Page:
Travel Hacks

Simply EVERYTHING you need to know about travel adapters

Travelling for the first time? Heading somewhere new and don’t know how you’re going to keep your phone charged or hair straightened? Here’s a comprehensive guide to all things travel adapters…

Do I need a travel adapter?

If you’re travelling away from your home country or region of the world then chances are that yes, you do.

Power outlets have different shapes in different parts of the world and you may need an adapter to convert the shape of your home power plugs to the shape of the outlets in the region of the world you are travelling to. A universal adapter that allows you to change the pins is a great investment for any avid traveller, and with the move to more USB charging options worldwide, finding one with a slot for these is an even better buy.


Where to buy travel adapters

Travel shops (including online travel shops), department stores and even cheap knick-knack shops are great places to pick up power point converters and travel adapters. They are also available in shops in airport departure lounges, but they can be a little more expensive there so best to grab one before you go.

Voltage converters

Do you need a voltage converter for your trip? Voltage is a measure of electrical force (#sciencelesson) and varies from region to region throughout the world, so it will depend on what region your electrical devices come from and in what region you intend to use them.

  • If the voltage in your home country is roughly the same as the voltage in the country you will be travelling to, then you won’t need one. Many modern electrical devices are built to be able to handle a range of different volts. You should check the voltage capacity printed in the manual of (or even sometimes on) the item of whatever you plan to plug into the power supply. If it says to the effect of: ‘100-240V’ (and possibly 50/60 Hz) then you can use it anywhere in the world and all you may need is a power point adapter.
  • Most electrical goods will take between 110-240 volts and may sometimes have a switch to switch between the two. If you plug something that requires a higher voltage to operate (an Australian 240 volt camera charger, for example) into a USA outlet (110 volts) you will find that it may take longer to charge. This generally shouldn’t damage whatever you plug into the wall and you’ll just need you travel adapter to get charging.
  • If you have an appliance from the USA or Canada though, for example, that is only able to take 120 volts and you plug it into a European, Australian or New Zealand outlet (putting out 220-240 volts) it may damage or ‘blow’ your appliance. This often happens with hairdryers and straighteners. In this case you will need to buy a voltage converter to go along with your power point adapter.
  • Alternatively, you can buy whatever appliance you need when you arrive in the country you are traveling in if your budget allows for it, or if you’re spending a longer period of time there.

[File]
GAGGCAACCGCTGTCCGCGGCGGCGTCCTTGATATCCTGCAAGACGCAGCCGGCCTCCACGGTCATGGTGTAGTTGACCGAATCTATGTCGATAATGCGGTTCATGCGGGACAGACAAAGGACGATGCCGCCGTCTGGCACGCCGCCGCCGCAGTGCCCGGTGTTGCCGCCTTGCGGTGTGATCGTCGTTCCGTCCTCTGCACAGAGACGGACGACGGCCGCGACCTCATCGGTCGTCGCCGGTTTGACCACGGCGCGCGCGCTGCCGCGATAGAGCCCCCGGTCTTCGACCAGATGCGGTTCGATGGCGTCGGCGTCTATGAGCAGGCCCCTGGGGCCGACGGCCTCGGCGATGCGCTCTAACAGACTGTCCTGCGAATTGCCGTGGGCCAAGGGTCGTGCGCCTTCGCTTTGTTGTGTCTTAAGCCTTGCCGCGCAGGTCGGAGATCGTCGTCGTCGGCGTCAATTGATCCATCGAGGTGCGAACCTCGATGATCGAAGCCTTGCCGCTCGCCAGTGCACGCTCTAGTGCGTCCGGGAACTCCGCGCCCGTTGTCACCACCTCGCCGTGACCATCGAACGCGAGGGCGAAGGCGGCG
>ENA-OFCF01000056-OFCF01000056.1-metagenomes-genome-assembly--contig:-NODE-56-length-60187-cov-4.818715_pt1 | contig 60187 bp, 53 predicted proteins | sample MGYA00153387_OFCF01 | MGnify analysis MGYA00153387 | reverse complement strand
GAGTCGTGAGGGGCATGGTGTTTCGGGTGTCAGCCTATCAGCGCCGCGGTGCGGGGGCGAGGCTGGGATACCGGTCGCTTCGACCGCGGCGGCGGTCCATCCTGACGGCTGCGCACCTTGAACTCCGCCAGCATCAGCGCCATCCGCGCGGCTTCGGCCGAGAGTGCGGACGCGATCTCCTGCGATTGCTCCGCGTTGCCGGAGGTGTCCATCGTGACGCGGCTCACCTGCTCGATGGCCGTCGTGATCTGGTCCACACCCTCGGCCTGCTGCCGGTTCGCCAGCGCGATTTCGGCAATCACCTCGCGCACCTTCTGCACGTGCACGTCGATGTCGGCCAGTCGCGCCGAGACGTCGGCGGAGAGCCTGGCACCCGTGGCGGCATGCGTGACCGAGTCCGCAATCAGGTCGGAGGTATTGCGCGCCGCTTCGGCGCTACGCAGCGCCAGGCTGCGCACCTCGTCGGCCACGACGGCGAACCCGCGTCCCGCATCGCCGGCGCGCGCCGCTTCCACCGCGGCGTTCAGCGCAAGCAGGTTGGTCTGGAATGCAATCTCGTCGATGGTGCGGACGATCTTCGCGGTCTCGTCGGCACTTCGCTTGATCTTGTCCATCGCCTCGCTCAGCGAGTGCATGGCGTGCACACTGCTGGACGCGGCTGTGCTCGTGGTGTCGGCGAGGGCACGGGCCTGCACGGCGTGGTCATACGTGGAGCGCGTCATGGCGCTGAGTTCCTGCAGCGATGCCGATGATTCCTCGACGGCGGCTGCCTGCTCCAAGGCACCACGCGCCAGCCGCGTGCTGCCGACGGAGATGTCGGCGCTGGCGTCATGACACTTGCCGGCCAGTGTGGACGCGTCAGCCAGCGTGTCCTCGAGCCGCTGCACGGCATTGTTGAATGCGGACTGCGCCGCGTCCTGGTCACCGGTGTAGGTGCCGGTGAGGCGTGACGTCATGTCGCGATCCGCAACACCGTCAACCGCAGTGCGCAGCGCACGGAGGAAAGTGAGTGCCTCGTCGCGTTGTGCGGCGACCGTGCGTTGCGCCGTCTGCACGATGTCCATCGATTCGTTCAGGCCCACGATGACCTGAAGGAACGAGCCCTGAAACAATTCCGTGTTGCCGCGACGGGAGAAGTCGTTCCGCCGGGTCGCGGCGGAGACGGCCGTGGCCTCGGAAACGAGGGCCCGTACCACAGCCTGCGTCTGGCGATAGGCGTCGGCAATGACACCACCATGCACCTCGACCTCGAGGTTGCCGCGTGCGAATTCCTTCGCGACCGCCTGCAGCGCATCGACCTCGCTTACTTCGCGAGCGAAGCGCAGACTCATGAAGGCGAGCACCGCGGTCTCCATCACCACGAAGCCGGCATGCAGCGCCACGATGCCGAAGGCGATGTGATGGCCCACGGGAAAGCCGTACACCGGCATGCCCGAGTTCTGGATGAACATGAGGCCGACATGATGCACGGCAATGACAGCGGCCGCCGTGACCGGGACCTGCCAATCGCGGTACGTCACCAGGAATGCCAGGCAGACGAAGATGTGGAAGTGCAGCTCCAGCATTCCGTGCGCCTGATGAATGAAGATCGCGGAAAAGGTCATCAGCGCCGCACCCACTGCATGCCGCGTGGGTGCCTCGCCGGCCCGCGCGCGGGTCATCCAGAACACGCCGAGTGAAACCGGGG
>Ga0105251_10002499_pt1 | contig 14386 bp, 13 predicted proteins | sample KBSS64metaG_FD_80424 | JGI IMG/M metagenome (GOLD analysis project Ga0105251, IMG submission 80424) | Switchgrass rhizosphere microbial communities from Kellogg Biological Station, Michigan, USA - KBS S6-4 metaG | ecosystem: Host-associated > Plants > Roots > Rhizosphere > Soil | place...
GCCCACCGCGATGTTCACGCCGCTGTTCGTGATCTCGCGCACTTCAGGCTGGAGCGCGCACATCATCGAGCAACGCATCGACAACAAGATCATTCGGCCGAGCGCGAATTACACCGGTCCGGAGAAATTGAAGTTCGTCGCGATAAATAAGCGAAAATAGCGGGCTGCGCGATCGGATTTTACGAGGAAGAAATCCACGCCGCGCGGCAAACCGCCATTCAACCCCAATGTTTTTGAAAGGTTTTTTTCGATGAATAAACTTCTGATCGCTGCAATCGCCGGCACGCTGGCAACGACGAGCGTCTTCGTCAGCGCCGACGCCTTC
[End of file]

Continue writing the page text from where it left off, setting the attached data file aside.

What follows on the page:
North America

  • The official voltage for the USA and Canada is 120 volts, with most electrical goods operating at around 110 volts.
  • All of North America operates on a 2 pronged North American outlet, with a third optional round pin.
  • If you are traveling to North America, you will need a North American power point adapter.
  • If your home appliances operate on higher voltage than the 110 volts available in North America, it may take them longer to charge and hair dryers may take longer to heat up and be less powerful.
  • Brazil, Mexico (and most of Central America), Japan, some parts of Egypt, Thailand and Peru also use this type of power adapter.

The UK and Ireland

  • The official voltage for the UK and Ireland (and the rest of Europe) is 230 with most electrical goods operating at around the 220 – 240 volt mark.
  • All of Europe operates on the same 2 round pronged outlets except for the UK and Ireland that operates on its own unique 3 flat rectangle pronged outlets.
  • If you are travelling through the UK or Ireland (including London) you will need a UK and Ireland power point adapter.


  • The official voltage for the rest of Europe (and including Great Britain) is 230 but most electrical goods operate at around the 220 – 240 volt mark.
  • All of Europe operates on the same 2 round pronged outlets (except for Great Britain that operates on its own unique 3 pronged outlets.)
  • If you are travelling through Britain (including London) on your way to the rest of Europe you will need a British power point adapter for you time there as well as a European power point adapter for the rest of your tour.
  • Argentina, Morocco, Thailand, China and Egypt also use the European 2 prong power point.

Australia and New Zealand

  • The official voltage for Australia and New Zealand is 240 volts with most electrical goods operating at around the 220 – 240 volt mark.
  • Both Australia and New Zealand operate on the same 3 pronged outlet.
  • Some parts of Argentina also use this outlet type.

How many travel adapters should I bring?

It depends on how many electrical devices you plan on using really! Many hotel rooms only have 2 or 3 power outlets per room, so this should be taken into consideration. As a general rule though, 2 power point adapters (or a power board) should be enough for any trip. Many of the coaches used on tours in Europe are also equipped with European power outlets or USB slots for all your charging needs.

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